What's The Difference? - Bulging Disc Versus a Herniated Disc
Imagine holding a balloon with two hands. If you press your hands together on one side of the balloon it bows out the opposite side (bulges) and if you press it hard enough it may pop a tiny hole and air will leak out (a herniation). The intervertebral discs are thinner toward the back of your spine due to the natural curvature of the spine.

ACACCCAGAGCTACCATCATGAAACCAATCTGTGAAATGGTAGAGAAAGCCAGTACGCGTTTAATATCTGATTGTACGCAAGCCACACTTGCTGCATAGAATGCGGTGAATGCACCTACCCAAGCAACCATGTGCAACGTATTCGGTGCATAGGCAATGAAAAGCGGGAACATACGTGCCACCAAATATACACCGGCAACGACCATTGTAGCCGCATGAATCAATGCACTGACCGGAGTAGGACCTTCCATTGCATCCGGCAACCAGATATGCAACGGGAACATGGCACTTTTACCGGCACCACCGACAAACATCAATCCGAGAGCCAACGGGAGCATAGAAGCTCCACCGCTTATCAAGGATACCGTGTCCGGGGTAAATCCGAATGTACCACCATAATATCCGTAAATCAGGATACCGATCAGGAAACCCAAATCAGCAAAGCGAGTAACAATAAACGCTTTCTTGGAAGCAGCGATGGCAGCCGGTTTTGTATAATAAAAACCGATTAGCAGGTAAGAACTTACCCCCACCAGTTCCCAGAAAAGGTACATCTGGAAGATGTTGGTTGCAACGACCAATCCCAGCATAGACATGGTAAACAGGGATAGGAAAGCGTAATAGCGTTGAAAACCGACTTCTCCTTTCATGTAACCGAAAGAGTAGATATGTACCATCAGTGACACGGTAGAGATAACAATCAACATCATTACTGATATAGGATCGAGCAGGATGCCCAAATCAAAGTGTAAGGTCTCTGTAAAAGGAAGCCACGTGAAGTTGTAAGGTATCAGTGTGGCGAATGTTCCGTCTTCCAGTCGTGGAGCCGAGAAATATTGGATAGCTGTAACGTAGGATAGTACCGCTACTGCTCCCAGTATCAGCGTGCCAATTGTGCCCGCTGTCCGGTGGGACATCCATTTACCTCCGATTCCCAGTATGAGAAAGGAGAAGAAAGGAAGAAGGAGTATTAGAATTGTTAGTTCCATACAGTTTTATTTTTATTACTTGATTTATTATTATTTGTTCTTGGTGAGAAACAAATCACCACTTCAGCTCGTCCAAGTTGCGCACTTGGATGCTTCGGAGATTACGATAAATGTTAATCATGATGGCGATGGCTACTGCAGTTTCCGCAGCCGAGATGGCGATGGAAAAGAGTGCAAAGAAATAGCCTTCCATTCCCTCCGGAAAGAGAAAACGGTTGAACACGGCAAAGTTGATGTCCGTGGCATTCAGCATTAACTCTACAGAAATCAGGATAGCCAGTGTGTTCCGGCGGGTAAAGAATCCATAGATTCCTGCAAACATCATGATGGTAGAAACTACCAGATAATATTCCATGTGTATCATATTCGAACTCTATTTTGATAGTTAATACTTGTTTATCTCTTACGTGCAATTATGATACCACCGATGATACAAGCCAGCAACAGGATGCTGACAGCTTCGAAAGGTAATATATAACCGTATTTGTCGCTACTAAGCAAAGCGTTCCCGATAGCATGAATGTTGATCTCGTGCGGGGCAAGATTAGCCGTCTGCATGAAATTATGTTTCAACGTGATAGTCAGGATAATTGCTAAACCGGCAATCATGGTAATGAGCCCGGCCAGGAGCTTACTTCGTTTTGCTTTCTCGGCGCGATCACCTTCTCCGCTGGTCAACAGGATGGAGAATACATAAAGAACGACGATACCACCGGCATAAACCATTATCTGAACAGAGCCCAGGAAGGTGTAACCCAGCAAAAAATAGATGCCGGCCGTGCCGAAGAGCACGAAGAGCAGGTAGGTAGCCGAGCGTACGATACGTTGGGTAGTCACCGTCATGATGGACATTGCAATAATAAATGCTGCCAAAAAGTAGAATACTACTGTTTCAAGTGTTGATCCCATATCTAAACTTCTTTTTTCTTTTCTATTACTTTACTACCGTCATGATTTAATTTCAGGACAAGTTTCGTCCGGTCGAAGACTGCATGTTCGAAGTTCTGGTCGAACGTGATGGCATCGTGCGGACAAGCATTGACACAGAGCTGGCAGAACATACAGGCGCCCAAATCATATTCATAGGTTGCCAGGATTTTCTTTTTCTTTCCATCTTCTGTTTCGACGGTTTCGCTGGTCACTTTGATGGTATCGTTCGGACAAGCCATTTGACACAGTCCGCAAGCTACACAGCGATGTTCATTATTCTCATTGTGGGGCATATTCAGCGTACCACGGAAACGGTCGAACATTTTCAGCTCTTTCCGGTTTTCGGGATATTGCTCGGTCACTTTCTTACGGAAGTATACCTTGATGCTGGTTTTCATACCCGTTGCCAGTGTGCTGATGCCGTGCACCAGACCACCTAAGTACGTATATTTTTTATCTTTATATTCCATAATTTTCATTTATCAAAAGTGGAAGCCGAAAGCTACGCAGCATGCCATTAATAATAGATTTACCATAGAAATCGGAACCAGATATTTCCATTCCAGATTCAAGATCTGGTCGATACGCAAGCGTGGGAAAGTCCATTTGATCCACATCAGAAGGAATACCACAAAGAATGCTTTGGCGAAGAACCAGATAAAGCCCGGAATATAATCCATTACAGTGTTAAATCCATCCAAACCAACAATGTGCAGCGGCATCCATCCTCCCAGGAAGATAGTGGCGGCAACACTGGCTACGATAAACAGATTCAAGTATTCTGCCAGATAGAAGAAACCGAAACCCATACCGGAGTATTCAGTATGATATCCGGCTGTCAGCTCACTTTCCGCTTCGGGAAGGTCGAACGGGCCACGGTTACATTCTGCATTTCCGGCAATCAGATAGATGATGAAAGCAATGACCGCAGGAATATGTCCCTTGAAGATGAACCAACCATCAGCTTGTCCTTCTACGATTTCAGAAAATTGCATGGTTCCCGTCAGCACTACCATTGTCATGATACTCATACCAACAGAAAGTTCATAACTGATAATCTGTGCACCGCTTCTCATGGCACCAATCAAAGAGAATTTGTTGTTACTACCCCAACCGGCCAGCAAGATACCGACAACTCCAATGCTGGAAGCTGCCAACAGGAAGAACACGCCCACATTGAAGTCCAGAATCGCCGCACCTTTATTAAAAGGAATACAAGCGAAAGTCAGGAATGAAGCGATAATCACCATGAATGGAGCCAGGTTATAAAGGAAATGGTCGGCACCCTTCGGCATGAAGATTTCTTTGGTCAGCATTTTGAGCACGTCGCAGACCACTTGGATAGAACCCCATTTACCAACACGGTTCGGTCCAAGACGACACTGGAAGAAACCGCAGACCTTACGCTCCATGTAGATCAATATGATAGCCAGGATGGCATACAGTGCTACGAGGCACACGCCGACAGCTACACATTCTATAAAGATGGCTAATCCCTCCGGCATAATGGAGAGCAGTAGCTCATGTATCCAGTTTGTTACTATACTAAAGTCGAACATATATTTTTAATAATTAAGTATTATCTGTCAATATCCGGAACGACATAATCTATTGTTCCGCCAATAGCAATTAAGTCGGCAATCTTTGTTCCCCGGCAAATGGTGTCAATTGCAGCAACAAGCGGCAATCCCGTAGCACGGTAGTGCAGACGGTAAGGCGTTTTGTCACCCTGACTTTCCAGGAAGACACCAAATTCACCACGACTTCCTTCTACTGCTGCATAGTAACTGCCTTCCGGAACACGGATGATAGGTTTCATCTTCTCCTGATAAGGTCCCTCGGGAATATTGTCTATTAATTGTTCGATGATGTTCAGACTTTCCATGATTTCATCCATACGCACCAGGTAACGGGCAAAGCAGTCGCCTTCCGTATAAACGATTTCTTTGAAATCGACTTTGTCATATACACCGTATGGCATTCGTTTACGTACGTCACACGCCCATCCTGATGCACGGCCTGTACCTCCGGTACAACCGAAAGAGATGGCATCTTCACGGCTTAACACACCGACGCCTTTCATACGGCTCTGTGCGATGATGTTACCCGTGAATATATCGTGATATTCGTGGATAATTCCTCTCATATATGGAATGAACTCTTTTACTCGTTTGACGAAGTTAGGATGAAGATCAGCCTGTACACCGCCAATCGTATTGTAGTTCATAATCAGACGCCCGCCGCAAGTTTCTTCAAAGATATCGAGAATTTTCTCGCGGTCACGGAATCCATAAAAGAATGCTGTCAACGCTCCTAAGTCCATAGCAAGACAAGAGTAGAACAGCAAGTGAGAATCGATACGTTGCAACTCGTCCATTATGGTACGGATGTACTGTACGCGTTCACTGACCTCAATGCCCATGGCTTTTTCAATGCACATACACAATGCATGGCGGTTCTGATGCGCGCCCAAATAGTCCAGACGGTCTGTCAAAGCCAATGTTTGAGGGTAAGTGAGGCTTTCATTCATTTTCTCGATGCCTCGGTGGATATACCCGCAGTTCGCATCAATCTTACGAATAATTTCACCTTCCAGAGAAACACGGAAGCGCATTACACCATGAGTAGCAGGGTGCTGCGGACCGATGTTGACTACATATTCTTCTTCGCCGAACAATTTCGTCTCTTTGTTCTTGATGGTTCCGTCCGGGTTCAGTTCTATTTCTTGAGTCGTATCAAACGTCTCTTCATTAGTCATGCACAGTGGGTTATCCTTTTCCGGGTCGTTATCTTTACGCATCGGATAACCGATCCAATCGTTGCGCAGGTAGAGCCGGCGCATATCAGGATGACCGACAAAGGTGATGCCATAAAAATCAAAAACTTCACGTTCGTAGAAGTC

The act of bulging or herniated discs occurs predominantly with three combined forces: increased forward bending, rotating and pressure or lifting. The difference in a bulge versus a herniation is the severity of the injury. When the outer layer of the disc cracks, the soft mass in the center of the disc may be forced out causing a bulging disc. If the outer layer tears open, the nucleus pulposus herniates (protrudes) outside of the disc into the central spinal canal or laterally to the right or to the left toward the small opening through which the exiting nerve root passes. Herniated discs are also referred to as ruptured discs or slipped discs. Diagnosing includes a medical history and physical examination. The diagnosis is confirmed with imaging studies such as x-rays, CT scans, and MRIs.